The 2018 Campeonato Mineiro was the 104th season of Mineiro's top professional football league. The competition began on January 17 and ended on April 8. Atlético was the defending champions but was beaten in the final by its longtime rival Cruzeiro, that conquered its 37th title and became the defending champions; the 2018 Módulo I first stage was played by 12 clubs in a single round-robin, with all teams playing each other once. The eight best-placed teams qualified for the final stage and the last two teams were relegated to the 2019 Módulo II; the league selects Minas Gerais's representatives in the Campeonato Brasileiro Série D and the Copa do Brasil. The two best placed teams not qualified to the 2018 seasons of the Série A, Série B or Série C, earns the spots to the 2018 Série D; the three best-placed teams qualify. The knockout stage was played between the 8 best-placed teams from the previous stage, with the quarterfinals played in a one-legged tie and the semifinals and finals played in a two-legged tie.

The quarterfinals were played at the best-placed team's home. The first best-placed team played against the eighth best-placed, the second against the seventh and so on. In the semifinals, the best-placed team in the first stage in each contest have the right to choose whether to play its home game in the first or second leg; the best-placed team in the first stage of each contest could win it with two ties. As of 08 April 2018 Campeonato Mineiro Oficial Website

Andrew Macdonald (poet)

Andrew Macdonald, pen name Matthew Bramble, was a Scottish clergyman and playwright. Andrew MacDonald was born on the son of George Donald, a market gardener; the family lived at the foot of Leith Walk, in Leith, the busy port for Edinburgh on the Firth of Forth. Andrew Donald attended the Grammar School in Leith and at an early age he demonstrated a flair for music; the Donald family was Episcopalian. Laws had been passed to prevent clergy from officiating, punished anyone who attended services. Andrew attended Edinburgh University until 1775. Another resident in Leith at this period was Robert Forbes; the precocious gardener's son impressed Bishop Forbes, who sent him to study at the University of Edinburgh with a view to ordination. Although Scottish Episcopal ordination was banned at the time, Bishop Forbes ordained Andrew Donald into deacon's orders in 1775, it was at this time. Andrew Macdonald spent a year as private tutor to the children of the Oliphants of Gask in Perthshire. Mr and Mrs Laurence Oliphant were influential Jacobites, their daughter Carolina, Baroness Nairne, would become celebrated for her popular Jacobite verse.

Macdonald left the Oliphants in about 1777 to become the Scottish Episcopal incumbent in the Lanarkshire city of Glasgow. Bishop Forbes having died in November 1775, Macdonald was ordained priest by Bishop William Falconer. At this time Glasgow had a thriving authorised Episcopal chapel, St Andrew's-by-the-Green, whilst Macdonald's small non-juror congregation assembled in a meeting-house in Stockwell Street. A book of his sermons from this period was published posthumously, its preface states that Macdonald's talents were held in high esteem, his private virtues respected. Macdonald was without private means, the non-juror congregation in Glasgow was too small to support him from seat-rents, he supplemented his income with writing, took in student lodgers. William Erskine, Lord Kinneder, lodged with Macdonald during his student days, recounted that it was Macdonald who had instilled in him a passion for English literature. Macdonald was passionately fond of music. Macdonald first appeared in print as a poet in 1772 when he published Velina, a poetical fragment in imitation of the style of Edmund Spenser.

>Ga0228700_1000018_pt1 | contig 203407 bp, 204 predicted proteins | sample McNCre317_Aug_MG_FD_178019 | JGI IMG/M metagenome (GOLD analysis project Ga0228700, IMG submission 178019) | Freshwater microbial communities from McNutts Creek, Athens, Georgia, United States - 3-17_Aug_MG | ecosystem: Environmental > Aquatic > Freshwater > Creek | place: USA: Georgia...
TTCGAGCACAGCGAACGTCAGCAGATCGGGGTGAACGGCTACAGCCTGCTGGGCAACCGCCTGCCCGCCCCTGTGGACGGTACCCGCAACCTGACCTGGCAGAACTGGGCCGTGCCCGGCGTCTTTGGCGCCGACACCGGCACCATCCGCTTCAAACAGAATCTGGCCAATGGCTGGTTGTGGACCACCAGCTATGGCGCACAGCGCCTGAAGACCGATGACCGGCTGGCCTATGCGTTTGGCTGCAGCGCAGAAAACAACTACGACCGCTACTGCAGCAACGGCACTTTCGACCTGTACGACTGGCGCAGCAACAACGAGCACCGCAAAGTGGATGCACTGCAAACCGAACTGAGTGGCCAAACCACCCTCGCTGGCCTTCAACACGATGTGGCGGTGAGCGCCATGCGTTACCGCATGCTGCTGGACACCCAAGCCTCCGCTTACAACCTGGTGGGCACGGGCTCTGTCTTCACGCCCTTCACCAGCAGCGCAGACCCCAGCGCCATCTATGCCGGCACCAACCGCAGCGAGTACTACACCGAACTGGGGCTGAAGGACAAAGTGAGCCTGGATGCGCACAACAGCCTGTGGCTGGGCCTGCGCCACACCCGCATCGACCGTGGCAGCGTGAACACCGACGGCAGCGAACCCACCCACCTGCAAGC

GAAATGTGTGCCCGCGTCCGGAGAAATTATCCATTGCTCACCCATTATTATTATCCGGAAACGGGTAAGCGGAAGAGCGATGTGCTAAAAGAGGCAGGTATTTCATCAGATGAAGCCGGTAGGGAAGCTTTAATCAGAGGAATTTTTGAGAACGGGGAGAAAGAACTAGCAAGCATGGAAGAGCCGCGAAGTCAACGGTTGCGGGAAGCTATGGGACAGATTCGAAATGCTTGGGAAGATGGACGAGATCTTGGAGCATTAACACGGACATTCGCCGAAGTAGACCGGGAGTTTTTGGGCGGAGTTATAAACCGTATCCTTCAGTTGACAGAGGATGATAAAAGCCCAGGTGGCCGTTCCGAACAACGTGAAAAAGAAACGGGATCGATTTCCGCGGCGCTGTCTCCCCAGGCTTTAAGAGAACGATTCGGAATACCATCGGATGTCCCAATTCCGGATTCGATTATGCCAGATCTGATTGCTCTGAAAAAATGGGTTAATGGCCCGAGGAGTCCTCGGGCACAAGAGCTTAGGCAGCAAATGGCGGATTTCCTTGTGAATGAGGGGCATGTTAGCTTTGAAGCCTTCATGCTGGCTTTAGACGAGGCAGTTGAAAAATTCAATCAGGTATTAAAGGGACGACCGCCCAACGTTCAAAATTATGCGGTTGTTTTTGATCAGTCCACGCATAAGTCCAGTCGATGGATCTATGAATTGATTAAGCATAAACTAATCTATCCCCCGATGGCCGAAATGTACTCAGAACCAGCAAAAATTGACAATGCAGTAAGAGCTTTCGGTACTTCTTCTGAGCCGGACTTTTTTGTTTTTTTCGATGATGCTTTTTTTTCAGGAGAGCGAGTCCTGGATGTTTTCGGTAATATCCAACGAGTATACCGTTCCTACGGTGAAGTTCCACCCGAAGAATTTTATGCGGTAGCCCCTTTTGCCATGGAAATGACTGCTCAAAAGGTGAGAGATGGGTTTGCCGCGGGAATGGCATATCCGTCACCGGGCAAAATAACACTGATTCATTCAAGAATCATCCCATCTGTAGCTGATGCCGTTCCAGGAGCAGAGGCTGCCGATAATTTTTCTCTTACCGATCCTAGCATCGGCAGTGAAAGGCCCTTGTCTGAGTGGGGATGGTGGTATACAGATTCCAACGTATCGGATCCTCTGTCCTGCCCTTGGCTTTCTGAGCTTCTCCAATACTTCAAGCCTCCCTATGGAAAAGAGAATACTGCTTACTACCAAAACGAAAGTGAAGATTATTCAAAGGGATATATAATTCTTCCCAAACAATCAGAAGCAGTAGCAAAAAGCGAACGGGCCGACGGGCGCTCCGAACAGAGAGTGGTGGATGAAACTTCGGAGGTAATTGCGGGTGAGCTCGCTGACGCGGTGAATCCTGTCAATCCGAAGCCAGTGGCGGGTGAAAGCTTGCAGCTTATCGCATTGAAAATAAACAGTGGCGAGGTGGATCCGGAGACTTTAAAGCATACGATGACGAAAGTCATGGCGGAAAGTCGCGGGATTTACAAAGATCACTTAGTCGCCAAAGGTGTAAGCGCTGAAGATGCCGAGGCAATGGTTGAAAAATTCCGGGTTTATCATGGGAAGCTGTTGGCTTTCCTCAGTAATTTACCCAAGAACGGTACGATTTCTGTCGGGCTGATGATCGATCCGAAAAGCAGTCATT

A couple of years he published a novel called The Independent, which was'favourably spoken of by the majority of its readers'. Macdonald wrote the play, Vimonda, a Tragedy. Alexander Tytler recorded that Macdonald married a young girl in Glasgow, his maid-servant. Macdonald became disgusted with his profession, resigned from his clerical duties, moved to Edinburgh, it was in Edinburgh in 1787. Walter Scott, aged sixteen in 1787, would recall seeing Macdonald in James Sibbald's circulating library. In Edinburgh he became a friend of the artist. After just a few months in Edinburgh Macdonald travelled south to London, where, on 5 September 1787, Vimonda opened at George Colman's theatre in the Haymarket, the principal characters played by Mr Bensley, Mr Aickin, Mr Kemble, Mr Johnson, Mr Bannister jun. Miss Woolery, Mrs Kemble. A review the next day praised the acting. Another reviewer suggested that, whilst Vimonda had some of the faults of a first play, the playwright had promise. With the composer William Shield he started work on an opera.

To earn some money, Macdonald wrote for newspapers satirical pieces under the pseudonym Matthew Bramble. Financial worries forced the family to move from Brompton to ‘a mean residence’ in Kentish Town. Although by nature buoyant and engaging, the pressure of his hardships overwhelmed Macdonald, ‘having no powerful friends to patronise his abilities, suffering under the infirmities of a weak constitution, he fell victim, at the age of three and thirty, to sickness and misfortune.’ Andrew Macdonald died on 22 August 1790, leaving his wife and young child destitute. The Independent appeared in German translation in 1789. In 1805, in the United States, William Ioor recast the same novel as a comedy in five acts. Under the title, Macdonald's 1782 sonnet appeared in The Wiccamical Chaplet by George Huddesford, followed by another sonnet, The return of Laura, not by Macdonald. A snatch of a ballad by Macdonald was quoted by Sir Walter Scott in chapter 11 of Waverley. Two stanzas by the ingenious and unhappy Andrew Macdonald appear in chapter 21 of Scott's 1819 novel A Legend of Montrose.

Joseph Haydn made an arrangement of another Macdonald song, By the stream so clear. Velina, a poetical fragment, Edinburgh, 1782; the Independent, 1784